Much of that angst is due to the mechanics around credit income – end game players rarely make money on their matches.  The most profitable tier vehicles to run are actually 4-6.   I had one match recently in my T-30 (tier 9 tank destroyer) where I lost nearly 30,000 credits.  As a result, I dip back down into lower tiers to replenish my cash fund and continue my grind up.   This is great in that it keeps the battles flowing and makes sure that new players always have matches to play.  But the unspoken downside is that you can have a player with 20,000 matches under their belt on a team where the average number of battles played could be as little as 750.   And let me tell you, at nearly 5,000 matches, those are painful for me…I can’t imagine what they are like to someone who has seen that map battle unfold four times as much as me.


More than general experience, there is also the problem of experience with the vehicles themselves.  I am firmly of the belief that you need at least 100 battles in a given vehicle before you know how best to play it.  For one thing, there is upgrading modules, and for another, ever tank – even moving within the same line and nation, will play differently.    For example, if you’ve spent the last 100 battles in the T-28, you were playing with the 57mm Zis-4 gun.  Its one of the most accurate in the game, with a rating of .34 (this is related to the size of the targeting circle – so smaller is better), and with a full crew, you are getting off 26 shots a minute!  And then you move to the KV – congrats, now you are using the 76mm Zis-5.  It should be a better gun right?  No, actually, it shoots slower, penetrates less, and is one of the worst guns in the game for accuracy  at .46.    Meaning your targeting circle is now 35% larger than you are used to, and your gun takes 72% longer to reload.   That takes some adjusting.



That doesn’t mean that people yelling at you, even me, are right.  And in fact, they are often just as bad as you.  The thing that helped me curb my instinct to yell, and that has given me a great deal of insight into this is actually the controversial XVM mod.    At its basic level XVM will show you how many battles each player has had, their win %, and their efficiency score – a player generated algorithm that gives a pretty good picture of a players general skill level.  Its not perfect – the parameters slight arty players for example, but its a generally agreed upon standard at this point.  (If you’re curious, you can check your own score here.)   The controversial part is really a specific add on that purports to calculate your teams odds of winning the battle, based on the skill levels and experience of the players present.   I don’t use that part, because my college psych prof did her doctoral work in self-fulfilling prophecies.  I recommend that you shouldn’t use that add on either.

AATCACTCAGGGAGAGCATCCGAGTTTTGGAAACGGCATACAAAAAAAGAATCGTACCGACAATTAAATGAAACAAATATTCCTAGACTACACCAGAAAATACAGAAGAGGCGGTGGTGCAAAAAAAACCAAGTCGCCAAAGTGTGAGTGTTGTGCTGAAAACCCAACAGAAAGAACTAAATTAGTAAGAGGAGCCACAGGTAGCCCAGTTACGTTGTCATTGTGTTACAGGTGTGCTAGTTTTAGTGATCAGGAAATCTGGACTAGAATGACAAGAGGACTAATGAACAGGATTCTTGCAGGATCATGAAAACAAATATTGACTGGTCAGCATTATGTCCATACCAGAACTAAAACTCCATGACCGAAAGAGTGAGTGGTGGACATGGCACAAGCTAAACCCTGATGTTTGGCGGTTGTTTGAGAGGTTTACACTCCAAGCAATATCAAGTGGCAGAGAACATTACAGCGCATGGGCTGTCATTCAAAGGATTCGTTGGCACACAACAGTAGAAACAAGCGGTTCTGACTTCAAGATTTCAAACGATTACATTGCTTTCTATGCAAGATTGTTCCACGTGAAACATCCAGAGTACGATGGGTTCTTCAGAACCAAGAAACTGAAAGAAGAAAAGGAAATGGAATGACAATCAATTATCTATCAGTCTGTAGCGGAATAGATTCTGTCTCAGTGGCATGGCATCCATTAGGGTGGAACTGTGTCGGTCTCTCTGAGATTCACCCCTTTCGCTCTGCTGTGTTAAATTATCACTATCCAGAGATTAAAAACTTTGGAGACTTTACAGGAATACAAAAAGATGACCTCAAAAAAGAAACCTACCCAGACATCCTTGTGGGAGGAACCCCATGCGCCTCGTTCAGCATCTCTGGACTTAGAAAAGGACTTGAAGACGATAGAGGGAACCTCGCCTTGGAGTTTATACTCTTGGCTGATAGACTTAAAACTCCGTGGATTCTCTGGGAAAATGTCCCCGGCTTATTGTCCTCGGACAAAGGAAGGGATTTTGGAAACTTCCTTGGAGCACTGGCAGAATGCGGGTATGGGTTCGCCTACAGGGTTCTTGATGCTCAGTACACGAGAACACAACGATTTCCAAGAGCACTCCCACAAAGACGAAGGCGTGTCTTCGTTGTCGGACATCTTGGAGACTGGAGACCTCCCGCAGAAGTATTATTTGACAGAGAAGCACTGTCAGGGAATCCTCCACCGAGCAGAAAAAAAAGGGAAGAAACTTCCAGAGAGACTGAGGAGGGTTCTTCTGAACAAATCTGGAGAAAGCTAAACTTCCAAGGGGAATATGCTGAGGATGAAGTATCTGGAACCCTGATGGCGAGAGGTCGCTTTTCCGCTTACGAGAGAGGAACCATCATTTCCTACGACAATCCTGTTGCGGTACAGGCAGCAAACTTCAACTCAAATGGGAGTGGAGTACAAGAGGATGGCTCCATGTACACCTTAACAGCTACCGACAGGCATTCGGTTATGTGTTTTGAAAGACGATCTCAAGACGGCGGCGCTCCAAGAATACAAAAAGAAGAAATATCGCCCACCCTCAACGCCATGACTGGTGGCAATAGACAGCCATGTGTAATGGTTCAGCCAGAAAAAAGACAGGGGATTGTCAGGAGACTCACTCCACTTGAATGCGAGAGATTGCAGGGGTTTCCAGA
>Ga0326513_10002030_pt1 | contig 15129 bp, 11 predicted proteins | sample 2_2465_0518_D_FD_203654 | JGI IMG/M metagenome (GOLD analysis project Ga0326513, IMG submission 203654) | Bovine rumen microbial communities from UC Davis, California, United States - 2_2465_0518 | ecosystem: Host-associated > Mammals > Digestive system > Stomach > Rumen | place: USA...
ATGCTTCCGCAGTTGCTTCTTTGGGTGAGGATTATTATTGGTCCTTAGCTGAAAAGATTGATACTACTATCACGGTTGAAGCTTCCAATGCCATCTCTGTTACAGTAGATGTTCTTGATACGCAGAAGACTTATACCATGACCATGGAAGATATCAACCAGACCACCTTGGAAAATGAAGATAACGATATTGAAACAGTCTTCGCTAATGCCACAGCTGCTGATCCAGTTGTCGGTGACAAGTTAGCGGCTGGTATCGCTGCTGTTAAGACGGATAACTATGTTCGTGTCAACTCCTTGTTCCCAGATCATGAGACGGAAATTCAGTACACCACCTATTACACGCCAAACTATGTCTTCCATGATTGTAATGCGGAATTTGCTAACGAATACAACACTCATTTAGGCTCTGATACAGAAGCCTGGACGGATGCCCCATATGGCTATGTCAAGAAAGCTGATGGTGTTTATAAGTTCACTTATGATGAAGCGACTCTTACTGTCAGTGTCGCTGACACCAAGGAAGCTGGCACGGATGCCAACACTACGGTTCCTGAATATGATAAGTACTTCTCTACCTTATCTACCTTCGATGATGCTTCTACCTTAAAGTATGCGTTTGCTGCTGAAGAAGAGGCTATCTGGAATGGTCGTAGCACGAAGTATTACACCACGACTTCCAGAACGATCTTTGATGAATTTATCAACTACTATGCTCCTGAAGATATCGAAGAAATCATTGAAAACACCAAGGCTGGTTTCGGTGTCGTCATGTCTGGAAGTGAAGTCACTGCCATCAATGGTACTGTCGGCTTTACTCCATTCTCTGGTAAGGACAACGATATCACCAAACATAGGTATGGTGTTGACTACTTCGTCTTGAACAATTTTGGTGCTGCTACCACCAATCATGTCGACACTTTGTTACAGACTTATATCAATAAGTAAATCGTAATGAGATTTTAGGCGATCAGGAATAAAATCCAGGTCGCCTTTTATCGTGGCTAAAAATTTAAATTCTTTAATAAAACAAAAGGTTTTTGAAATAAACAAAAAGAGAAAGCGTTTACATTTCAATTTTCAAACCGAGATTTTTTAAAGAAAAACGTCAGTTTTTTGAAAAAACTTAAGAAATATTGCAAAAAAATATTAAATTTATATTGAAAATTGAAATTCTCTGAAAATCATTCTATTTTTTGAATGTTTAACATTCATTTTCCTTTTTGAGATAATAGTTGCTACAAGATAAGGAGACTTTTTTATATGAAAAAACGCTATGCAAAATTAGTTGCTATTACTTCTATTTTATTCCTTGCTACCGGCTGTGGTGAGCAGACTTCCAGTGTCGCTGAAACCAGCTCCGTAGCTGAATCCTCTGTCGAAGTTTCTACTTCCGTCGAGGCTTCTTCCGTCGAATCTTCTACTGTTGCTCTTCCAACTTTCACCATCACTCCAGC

Worst > red > orange > yellow > green > blue > purple > Best
Worst > red > orange > yellow > green > blue > purple > Best


The basic XVM mod itself though is what has made me a better teammate – and not through gameplay.   Often times I go to yell at a player and realize they have less than a thousand battles under their belt.  They are still learning maps and trying to figure out what playstyles fit and don’t fit.  They may even still be learning basic mechanics and tactics, and not know how some things work.  And I bite my tongue.  Even players with several thousand battles are still learning – like myself.   I was in a match with a player in a tier 9 tank destroyer – you would assume that he was a good, veteran player.  But he used premium and it was his first and only line of tanks – he had only two thousand battles.  And when I chatted gently with him, he admitted he had less than ten matches in his newest tank.  How can I yell at that person?   He probably knows very little of how arty works, and is probably getting used to being the big dog at the top of the match list.


Its also made me realize that there are some games that are forgone conclusions.   It is entirely possible to have a half dozen new players or bad players on your team, and a half dozen players in the top 0.2% (yes, zero point two percent) of the efficiency ratings on the other team.  So I don’t whine about bad tactics or chide my team mates at all – we will probably lose no matter what they do!


Note the number of purple players (top .02%) and also note the poor player with 0k battles on our team...